Maybe that’s our naiveté coming through, because someone writing a political blog (which this isn’t) or who’s a political science professor at the university might see it differently. Their advice might be, “Don’t discuss the details, because the devil is in the details! Stay clear of details; they can only trip you up.”
But this is a one-issue blog – Honolulu rail – and we’re sticking to our naïve notion that if a candidate wants to kill the rail project, which has been planned and vetted for at least six years at the local and national level with a clear set of goals and designs down to the last girder and bolt, the candidate owes the electorate something more than saying it costs too much and is ugly.
And that’s as far as the coverage of Mr. Cayetano’s transportation plan goes. You can search through all the available reports on websites belonging to the TV stations, Civil Beat, Pacific Business News and even HawaiiReporter, and the only reference to the candidate’s trolley/bus plan is what you’ve already read above. How can that possibly be?
When the candidate said, as described in the Star-Advertiser, “he would release details next week of his plans for the city’s sewage and secondary treatment plant upgrades, road repairs and other city projects,” they would have said, “And when will you release similar details about your trolley and bus scheme?”
Local journalism isn’t what it used to be, so we’re still in the dark about the one issue that will be front-and-center throughout the next several months – giving commuters relief from intolerable traffic congestion.
The only other goal we can discern is his desire to preserve view planes, which he says will be destroyed by rail’s elevated guideway. In the absence of any details, his two goals seem to be a cheaper system built at ground level.
How do those goals compare to an elevated system’s goals and attributes? Would an at-grade trolley/bus system that shares freeway lanes serve the community properly? The freeway is nowhere near the business, education, shopping and community centers that will be served along Honolulu rail’s route.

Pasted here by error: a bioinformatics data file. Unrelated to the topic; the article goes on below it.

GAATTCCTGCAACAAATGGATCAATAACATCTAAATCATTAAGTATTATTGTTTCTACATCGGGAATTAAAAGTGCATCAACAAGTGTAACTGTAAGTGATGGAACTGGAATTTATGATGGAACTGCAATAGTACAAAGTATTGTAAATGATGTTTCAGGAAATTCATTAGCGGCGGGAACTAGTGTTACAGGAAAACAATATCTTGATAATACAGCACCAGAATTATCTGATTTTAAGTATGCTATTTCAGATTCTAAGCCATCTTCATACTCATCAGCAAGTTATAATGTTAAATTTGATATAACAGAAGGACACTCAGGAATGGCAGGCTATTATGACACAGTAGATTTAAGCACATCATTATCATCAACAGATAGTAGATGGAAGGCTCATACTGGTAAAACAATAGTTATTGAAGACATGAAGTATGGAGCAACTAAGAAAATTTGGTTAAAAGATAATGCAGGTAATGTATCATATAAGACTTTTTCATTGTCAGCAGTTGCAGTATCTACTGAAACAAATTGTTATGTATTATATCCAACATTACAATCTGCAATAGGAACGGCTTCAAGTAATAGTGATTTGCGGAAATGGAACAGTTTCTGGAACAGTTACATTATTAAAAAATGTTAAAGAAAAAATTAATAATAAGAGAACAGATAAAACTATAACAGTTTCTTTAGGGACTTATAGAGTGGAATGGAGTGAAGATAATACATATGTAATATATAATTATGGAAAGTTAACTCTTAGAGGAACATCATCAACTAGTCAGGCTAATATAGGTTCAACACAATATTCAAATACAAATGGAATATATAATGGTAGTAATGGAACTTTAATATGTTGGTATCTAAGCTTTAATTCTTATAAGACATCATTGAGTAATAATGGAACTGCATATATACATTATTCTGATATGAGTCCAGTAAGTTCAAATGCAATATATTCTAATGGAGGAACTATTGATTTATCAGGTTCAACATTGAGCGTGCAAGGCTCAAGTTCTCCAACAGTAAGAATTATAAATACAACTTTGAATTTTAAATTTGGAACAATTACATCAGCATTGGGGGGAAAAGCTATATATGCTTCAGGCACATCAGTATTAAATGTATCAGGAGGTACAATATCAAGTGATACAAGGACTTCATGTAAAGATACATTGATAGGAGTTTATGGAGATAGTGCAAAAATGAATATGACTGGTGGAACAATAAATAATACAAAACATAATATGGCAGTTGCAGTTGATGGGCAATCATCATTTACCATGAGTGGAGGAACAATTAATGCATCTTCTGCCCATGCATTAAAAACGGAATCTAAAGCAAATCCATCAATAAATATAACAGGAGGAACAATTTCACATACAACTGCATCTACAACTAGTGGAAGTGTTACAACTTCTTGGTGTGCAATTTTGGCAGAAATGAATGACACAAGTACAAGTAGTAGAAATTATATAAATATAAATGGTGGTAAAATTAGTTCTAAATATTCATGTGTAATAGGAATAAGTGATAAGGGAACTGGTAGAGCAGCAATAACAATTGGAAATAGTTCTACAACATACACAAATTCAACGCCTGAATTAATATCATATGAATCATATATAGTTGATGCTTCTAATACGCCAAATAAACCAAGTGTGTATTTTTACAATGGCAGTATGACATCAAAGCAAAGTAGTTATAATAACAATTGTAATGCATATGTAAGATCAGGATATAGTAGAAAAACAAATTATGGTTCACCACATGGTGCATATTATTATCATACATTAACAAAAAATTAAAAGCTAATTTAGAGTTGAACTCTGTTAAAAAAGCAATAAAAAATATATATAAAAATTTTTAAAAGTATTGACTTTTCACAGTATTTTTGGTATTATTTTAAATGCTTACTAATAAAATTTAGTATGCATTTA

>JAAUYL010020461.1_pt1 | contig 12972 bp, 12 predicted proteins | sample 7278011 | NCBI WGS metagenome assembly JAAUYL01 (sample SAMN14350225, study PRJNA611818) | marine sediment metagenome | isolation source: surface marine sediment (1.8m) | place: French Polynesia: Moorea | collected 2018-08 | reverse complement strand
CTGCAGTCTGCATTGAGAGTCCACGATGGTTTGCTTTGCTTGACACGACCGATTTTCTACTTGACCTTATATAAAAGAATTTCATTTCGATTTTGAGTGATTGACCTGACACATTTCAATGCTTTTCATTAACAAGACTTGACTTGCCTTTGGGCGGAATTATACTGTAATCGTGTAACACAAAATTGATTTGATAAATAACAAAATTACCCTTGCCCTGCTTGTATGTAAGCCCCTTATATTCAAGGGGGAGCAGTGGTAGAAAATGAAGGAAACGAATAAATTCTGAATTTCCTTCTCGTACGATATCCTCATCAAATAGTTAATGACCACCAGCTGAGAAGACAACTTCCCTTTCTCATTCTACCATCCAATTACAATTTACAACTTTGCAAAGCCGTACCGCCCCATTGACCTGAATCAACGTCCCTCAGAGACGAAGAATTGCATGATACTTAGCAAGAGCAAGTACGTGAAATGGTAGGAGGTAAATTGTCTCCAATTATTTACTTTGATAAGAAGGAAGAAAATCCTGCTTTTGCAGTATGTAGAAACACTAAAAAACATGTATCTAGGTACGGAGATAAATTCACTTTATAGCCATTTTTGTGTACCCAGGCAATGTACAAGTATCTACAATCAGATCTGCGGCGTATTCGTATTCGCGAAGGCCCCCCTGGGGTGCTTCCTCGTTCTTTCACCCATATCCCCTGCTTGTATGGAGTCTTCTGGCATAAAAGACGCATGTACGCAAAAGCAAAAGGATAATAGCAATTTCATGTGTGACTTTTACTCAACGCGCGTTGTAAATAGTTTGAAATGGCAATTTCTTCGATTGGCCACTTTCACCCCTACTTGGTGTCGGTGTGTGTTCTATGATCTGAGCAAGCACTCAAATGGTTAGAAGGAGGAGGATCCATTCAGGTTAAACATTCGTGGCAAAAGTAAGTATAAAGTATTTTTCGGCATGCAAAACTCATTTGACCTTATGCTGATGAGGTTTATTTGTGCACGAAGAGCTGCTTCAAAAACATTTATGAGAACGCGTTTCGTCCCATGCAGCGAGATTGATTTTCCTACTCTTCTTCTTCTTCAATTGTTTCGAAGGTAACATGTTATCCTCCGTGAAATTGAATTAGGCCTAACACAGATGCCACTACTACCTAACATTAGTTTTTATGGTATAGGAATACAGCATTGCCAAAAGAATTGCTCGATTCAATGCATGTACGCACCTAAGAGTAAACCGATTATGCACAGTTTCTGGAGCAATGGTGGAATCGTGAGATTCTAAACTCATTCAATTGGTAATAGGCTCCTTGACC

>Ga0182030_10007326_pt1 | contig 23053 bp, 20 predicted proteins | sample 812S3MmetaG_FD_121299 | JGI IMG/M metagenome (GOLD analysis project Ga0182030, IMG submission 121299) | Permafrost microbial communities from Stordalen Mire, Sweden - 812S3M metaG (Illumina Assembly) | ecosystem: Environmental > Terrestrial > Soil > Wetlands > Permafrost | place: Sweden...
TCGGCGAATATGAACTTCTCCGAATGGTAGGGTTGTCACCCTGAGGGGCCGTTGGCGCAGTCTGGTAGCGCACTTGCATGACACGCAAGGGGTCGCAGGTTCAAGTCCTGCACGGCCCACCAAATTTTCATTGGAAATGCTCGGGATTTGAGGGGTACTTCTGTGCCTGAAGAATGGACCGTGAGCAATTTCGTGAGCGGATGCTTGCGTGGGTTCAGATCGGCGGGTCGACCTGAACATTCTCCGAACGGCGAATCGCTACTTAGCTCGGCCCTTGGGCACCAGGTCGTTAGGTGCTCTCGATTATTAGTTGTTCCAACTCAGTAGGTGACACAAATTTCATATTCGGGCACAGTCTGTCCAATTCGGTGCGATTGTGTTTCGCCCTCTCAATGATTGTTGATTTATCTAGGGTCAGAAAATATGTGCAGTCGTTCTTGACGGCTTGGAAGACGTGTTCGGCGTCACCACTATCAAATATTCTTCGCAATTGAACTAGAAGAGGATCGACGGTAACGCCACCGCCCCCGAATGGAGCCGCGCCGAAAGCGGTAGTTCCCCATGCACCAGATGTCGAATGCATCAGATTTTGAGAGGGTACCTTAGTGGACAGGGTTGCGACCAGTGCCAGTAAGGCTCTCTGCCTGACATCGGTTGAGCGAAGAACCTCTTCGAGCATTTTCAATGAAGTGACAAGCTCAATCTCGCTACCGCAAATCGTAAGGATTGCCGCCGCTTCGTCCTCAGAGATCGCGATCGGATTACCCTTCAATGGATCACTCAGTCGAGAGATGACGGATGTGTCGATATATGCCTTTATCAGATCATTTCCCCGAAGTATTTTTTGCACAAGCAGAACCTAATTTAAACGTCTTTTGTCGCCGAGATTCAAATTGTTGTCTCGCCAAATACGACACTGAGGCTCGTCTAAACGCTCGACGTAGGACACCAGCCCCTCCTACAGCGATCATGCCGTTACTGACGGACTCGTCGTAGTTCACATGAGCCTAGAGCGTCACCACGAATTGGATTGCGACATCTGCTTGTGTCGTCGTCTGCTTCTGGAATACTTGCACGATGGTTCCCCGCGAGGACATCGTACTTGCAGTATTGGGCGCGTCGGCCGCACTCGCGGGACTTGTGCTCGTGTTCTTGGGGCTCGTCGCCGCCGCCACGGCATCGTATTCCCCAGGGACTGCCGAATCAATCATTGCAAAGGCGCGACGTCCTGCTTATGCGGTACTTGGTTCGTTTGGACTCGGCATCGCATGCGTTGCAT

Would the system have on- and off-ramps every mile or so, or would it simply be a super-Zipper lane connecting the ends of the system, leaving commuters along the route with no way to access it?
If one or more trolley lines were built, continuous trenching would be required several feet deep throughout the route, thereby endangering the cultural artifacts and remains much more than the elevated system to which Mr. Cayetano objects.
Buses and trolleys require humans at the controls, which means greater distances between trolleys and therefore less frequent service. Rail’s trains will arrive every 3 minutes during peak periods. How would his trolley's frequency compare to rail's? If not as good, his system would be less attractive to potential riders.
As we have said repeatedly here at Yes2Rail, at-grade systems have much worse safety records than grade-separated transit because of their interaction with other surface traffic, including pedestrians. Search it out for yourself on the Internet and at our "aggregation" site beneath the Elevated vs At-Grade heading, or simply go to our post earlier this week on the San Diego trolley’s alarming fatalities. Mr. Cayetano has expressed a preference for such a system.
So far, we know next to nothing about Mr. Cayetano’s transit plan, and we’re likely to read what he thinks about sewers, water fees and potholes before he chooses to provide those devilish details. If the elephant-in-the-living room description ever applied to anything, Mr. Cayetano’s missing transit plan is the perfect fit.